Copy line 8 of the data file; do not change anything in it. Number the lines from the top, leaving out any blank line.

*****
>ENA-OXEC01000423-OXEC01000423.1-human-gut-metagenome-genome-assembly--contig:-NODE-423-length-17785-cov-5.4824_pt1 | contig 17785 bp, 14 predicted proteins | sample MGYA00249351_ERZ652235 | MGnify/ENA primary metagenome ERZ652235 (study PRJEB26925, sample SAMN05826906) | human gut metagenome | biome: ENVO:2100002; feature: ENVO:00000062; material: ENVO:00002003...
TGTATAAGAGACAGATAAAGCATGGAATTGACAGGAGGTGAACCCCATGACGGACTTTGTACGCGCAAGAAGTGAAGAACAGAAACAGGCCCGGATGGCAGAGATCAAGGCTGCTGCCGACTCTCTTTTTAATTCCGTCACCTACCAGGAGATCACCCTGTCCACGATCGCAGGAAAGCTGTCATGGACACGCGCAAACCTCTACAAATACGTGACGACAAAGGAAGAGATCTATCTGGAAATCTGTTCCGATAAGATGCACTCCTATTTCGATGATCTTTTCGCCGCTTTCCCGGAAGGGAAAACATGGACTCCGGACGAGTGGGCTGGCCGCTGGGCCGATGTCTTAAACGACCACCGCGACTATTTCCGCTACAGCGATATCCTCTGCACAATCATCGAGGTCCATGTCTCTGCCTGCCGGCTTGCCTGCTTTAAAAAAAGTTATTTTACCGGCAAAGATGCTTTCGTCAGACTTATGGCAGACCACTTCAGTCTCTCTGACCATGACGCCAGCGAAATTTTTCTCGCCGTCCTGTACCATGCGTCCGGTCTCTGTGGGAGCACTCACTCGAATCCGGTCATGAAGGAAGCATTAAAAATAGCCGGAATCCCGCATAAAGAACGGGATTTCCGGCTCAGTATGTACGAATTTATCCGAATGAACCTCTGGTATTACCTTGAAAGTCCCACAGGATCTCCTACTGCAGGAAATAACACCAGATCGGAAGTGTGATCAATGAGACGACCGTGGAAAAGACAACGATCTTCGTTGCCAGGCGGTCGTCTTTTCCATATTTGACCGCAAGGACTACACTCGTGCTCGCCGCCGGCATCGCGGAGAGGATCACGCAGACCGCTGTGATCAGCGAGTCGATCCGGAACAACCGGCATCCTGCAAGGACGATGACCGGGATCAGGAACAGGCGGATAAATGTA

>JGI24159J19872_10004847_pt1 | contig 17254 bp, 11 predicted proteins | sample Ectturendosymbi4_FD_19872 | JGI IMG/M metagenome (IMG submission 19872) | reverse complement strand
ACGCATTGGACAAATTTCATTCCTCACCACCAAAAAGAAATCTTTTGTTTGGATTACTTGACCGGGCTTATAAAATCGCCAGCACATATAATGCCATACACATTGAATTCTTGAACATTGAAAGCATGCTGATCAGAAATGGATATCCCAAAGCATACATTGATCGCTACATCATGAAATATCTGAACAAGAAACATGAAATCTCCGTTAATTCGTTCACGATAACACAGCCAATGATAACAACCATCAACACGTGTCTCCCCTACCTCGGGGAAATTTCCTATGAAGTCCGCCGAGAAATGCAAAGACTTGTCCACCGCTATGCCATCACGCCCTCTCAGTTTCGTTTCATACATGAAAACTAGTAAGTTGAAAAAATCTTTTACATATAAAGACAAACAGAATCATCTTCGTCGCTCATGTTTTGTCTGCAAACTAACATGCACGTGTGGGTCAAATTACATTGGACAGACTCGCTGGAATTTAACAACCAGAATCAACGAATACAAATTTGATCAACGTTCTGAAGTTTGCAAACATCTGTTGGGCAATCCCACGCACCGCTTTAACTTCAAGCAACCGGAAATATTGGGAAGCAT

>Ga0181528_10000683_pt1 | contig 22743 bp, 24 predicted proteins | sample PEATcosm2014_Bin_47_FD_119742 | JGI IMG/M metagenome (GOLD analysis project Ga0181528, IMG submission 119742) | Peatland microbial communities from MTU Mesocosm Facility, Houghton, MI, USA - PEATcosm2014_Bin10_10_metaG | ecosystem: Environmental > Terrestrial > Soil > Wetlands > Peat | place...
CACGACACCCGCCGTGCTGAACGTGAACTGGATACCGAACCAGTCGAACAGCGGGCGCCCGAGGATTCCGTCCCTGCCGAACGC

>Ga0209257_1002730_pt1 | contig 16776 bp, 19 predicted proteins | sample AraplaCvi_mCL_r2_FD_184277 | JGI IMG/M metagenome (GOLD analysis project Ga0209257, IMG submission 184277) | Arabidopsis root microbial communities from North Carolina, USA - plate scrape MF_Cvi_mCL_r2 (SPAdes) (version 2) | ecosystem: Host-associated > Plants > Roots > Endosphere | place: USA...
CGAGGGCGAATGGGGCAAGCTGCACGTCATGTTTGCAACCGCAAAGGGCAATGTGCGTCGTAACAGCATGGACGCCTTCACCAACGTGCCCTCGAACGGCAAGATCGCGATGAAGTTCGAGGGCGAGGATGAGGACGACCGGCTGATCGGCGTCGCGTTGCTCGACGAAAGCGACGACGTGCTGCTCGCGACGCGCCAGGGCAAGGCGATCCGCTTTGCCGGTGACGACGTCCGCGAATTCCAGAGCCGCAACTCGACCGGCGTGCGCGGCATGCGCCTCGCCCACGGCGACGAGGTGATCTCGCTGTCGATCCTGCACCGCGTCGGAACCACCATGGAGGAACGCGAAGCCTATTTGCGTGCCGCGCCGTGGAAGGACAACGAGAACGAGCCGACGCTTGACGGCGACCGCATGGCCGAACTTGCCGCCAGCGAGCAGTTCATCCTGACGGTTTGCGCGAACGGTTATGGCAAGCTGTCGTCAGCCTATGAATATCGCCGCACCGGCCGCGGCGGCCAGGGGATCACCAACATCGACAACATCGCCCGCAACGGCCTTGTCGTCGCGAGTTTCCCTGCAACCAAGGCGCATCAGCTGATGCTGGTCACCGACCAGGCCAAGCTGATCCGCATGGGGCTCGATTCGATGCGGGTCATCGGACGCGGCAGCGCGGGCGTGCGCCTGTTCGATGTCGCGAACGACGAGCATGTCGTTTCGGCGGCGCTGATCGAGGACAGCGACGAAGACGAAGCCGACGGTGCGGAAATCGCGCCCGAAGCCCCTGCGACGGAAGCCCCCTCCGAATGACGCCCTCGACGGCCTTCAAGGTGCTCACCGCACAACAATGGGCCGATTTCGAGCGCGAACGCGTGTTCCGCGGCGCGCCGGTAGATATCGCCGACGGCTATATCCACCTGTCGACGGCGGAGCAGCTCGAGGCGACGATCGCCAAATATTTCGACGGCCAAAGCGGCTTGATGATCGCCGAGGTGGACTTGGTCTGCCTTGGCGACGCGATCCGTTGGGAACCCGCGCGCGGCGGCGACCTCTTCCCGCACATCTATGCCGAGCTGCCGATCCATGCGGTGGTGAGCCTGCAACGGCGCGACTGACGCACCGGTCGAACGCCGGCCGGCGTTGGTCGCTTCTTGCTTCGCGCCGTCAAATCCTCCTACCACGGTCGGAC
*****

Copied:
CGAGGGCGAATGGGGCAAGCTGCACGTCATGTTTGCAACCGCAAAGGGCAATGTGCGTCGTAACAGCATGGACGCCTTCACCAACGTGCCCTCGAACGGCAAGATCGCGATGAAGTTCGAGGGCGAGGATGAGGACGACCGGCTGATCGGCGTCGCGTTGCTCGACGAAAGCGACGACGTGCTGCTCGCGACGCGCCAGGGCAAGGCGATCCGCTTTGCCGGTGACGACGTCCGCGAATTCCAGAGCCGCAACTCGACCGGCGTGCGCGGCATGCGCCTCGCCCACGGCGACGAGGTGATCTCGCTGTCGATCCTGCACCGCGTCGGAACCACCATGGAGGAACGCGAAGCCTATTTGCGTGCCGCGCCGTGGAAGGACAACGAGAACGAGCCGACGCTTGACGGCGACCGCATGGCCGAACTTGCCGCCAGCGAGCAGTTCATCCTGACGGTTTGCGCGAACGGTTATGGCAAGCTGTCGTCAGCCTATGAATATCGCCGCACCGGCCGCGGCGGCCAGGGGATCACCAACATCGACAACATCGCCCGCAACGGCCTTGTCGTCGCGAGTTTCCCTGCAACCAAGGCGCATCAGCTGATGCTGGTCACCGACCAGGCCAAGCTGATCCGCATGGGGCTCGATTCGATGCGGGTCATCGGACGCGGCAGCGCGGGCGTGCGCCTGTTCGATGTCGCGAACGACGAGCATGTCGTTTCGGCGGCGCTGATCGAGGACAGCGACGAAGACGAAGCCGACGGTGCGGAAATCGCGCCCGAAGCCCCTGCGACGGAAGCCCCCTCCGAATGACGCCCTCGACGGCCTTCAAGGTGCTCACCGCACAACAATGGGCCGATTTCGAGCGCGAACGCGTGTTCCGCGGCGCGCCGGTAGATATCGCCGACGGCTATATCCACCTGTCGACGGCGGAGCAGCTCGAGGCGACGATCGCCAAATATTTCGACGGCCAAAGCGGCTTGATGATCGCCGAGGTGGACTTGGTCTGCCTTGGCGACGCGATCCGTTGGGAACCCGCGCGCGGCGGCGACCTCTTCCCGCACATCTATGCCGAGCTGCCGATCCATGCGGTGGTGAGCCTGCAACGGCGCGACTGACGCACCGGTCGAACGCCGGCCGGCGTTGGTCGCTTCTTGCTTCGCGCCGTCAAATCCTCCTACCACGGTCGGAC